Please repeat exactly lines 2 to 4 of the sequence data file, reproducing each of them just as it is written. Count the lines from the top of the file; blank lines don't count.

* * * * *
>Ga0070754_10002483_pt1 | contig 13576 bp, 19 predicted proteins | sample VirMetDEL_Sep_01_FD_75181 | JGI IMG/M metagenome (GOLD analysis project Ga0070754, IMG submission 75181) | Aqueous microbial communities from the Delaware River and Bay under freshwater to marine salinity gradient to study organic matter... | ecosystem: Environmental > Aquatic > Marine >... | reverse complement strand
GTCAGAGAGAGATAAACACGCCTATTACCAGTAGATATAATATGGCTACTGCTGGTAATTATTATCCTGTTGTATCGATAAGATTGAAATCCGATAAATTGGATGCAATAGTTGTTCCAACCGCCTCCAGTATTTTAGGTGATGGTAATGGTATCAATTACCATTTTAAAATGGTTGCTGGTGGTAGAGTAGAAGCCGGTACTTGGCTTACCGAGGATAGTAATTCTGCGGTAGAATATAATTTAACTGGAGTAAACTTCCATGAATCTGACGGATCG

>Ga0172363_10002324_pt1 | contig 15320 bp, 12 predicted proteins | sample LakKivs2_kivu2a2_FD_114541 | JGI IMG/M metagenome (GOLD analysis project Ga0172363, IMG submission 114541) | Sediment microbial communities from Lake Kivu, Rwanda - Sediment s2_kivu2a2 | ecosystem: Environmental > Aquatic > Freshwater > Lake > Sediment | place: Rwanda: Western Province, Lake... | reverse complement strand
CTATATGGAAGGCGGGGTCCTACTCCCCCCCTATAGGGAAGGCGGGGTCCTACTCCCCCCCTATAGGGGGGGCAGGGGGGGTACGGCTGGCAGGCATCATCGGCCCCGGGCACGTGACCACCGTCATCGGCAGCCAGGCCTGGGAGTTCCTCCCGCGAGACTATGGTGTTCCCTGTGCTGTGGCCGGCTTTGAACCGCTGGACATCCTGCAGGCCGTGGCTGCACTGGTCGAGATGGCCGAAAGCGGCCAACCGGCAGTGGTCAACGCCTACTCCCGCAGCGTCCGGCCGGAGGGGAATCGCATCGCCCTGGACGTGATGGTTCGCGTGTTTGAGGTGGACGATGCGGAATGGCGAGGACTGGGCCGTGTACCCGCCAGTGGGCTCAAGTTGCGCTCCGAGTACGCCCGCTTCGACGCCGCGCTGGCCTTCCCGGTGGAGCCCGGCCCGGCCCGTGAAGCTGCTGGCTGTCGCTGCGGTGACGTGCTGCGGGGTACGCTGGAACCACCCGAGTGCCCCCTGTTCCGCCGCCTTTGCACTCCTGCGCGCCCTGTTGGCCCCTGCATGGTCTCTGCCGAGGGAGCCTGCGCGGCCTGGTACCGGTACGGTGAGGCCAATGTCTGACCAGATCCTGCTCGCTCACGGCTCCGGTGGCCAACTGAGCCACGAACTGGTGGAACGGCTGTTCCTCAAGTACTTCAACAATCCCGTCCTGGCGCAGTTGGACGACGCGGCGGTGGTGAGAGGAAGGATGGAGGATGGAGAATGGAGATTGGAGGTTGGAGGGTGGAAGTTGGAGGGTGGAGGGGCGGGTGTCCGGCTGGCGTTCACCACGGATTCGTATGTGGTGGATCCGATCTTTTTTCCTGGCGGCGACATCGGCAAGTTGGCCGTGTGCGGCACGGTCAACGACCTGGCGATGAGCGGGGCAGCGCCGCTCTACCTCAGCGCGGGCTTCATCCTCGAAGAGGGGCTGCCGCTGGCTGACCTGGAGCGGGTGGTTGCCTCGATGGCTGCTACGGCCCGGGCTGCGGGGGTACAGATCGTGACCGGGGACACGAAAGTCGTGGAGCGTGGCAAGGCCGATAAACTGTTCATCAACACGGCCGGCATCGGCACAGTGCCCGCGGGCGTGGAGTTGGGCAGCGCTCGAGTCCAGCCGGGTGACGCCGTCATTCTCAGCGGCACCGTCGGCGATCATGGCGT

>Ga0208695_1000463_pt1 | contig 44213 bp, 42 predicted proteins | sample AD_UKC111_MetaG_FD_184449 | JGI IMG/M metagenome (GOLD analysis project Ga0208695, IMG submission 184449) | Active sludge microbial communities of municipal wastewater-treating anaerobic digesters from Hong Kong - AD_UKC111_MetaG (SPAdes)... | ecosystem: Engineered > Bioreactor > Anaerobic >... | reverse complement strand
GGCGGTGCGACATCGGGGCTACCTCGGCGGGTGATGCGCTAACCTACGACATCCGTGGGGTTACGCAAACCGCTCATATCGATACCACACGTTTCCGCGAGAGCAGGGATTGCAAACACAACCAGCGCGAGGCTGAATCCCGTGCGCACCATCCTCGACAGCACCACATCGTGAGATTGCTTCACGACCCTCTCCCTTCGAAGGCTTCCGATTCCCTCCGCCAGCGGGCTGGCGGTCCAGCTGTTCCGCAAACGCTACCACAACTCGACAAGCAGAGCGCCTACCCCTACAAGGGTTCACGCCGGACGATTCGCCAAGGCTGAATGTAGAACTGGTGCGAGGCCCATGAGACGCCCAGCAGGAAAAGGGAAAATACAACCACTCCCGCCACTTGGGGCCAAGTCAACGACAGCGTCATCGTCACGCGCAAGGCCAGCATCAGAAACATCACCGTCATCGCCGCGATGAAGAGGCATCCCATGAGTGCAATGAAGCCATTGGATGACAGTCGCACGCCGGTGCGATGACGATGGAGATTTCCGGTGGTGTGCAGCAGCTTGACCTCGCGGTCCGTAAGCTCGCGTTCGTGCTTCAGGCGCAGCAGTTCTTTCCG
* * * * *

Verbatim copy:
GTCAGAGAGAGATAAACACGCCTATTACCAGTAGATATAATATGGCTACTGCTGGTAATTATTATCCTGTTGTATCGATAAGATTGAAATCCGATAAATTGGATGCAATAGTTGTTCCAACCGCCTCCAGTATTTTAGGTGATGGTAATGGTATCAATTACCATTTTAAAATGGTTGCTGGTGGTAGAGTAGAAGCCGGTACTTGGCTTACCGAGGATAGTAATTCTGCGGTAGAATATAATTTAACTGGAGTAAACTTCCATGAATCTGACGGATCG

>Ga0172363_10002324_pt1 | contig 15320 bp, 12 predicted proteins | sample LakKivs2_kivu2a2_FD_114541 | JGI IMG/M metagenome (GOLD analysis project Ga0172363, IMG submission 114541) | Sediment microbial communities from Lake Kivu, Rwanda - Sediment s2_kivu2a2 | ecosystem: Environmental > Aquatic > Freshwater > Lake > Sediment | place: Rwanda: Western Province, Lake... | reverse complement strand
CTATATGGAAGGCGGGGTCCTACTCCCCCCCTATAGGGAAGGCGGGGTCCTACTCCCCCCCTATAGGGGGGGCAGGGGGGGTACGGCTGGCAGGCATCATCGGCCCCGGGCACGTGACCACCGTCATCGGCAGCCAGGCCTGGGAGTTCCTCCCGCGAGACTATGGTGTTCCCTGTGCTGTGGCCGGCTTTGAACCGCTGGACATCCTGCAGGCCGTGGCTGCACTGGTCGAGATGGCCGAAAGCGGCCAACCGGCAGTGGTCAACGCCTACTCCCGCAGCGTCCGGCCGGAGGGGAATCGCATCGCCCTGGACGTGATGGTTCGCGTGTTTGAGGTGGACGATGCGGAATGGCGAGGACTGGGCCGTGTACCCGCCAGTGGGCTCAAGTTGCGCTCCGAGTACGCCCGCTTCGACGCCGCGCTGGCCTTCCCGGTGGAGCCCGGCCCGGCCCGTGAAGCTGCTGGCTGTCGCTGCGGTGACGTGCTGCGGGGTACGCTGGAACCACCCGAGTGCCCCCTGTTCCGCCGCCTTTGCACTCCTGCGCGCCCTGTTGGCCCCTGCATGGTCTCTGCCGAGGGAGCCTGCGCGGCCTGGTACCGGTACGGTGAGGCCAATGTCTGACCAGATCCTGCTCGCTCACGGCTCCGGTGGCCAACTGAGCCACGAACTGGTGGAACGGCTGTTCCTCAAGTACTTCAACAATCCCGTCCTGGCGCAGTTGGACGACGCGGCGGTGGTGAGAGGAAGGATGGAGGATGGAGAATGGAGATTGGAGGTTGGAGGGTGGAAGTTGGAGGGTGGAGGGGCGGGTGTCCGGCTGGCGTTCACCACGGATTCGTATGTGGTGGATCCGATCTTTTTTCCTGGCGGCGACATCGGCAAGTTGGCCGTGTGCGGCACGGTCAACGACCTGGCGATGAGCGGGGCAGCGCCGCTCTACCTCAGCGCGGGCTTCATCCTCGAAGAGGGGCTGCCGCTGGCTGACCTGGAGCGGGTGGTTGCCTCGATGGCTGCTACGGCCCGGGCTGCGGGGGTACAGATCGTGACCGGGGACACGAAAGTCGTGGAGCGTGGCAAGGCCGATAAACTGTTCATCAACACGGCCGGCATCGGCACAGTGCCCGCGGGCGTGGAGTTGGGCAGCGCTCGAGTCCAGCCGGGTGACGCCGTCATTCTCAGCGGCACCGTCGGCGATCATGGCGT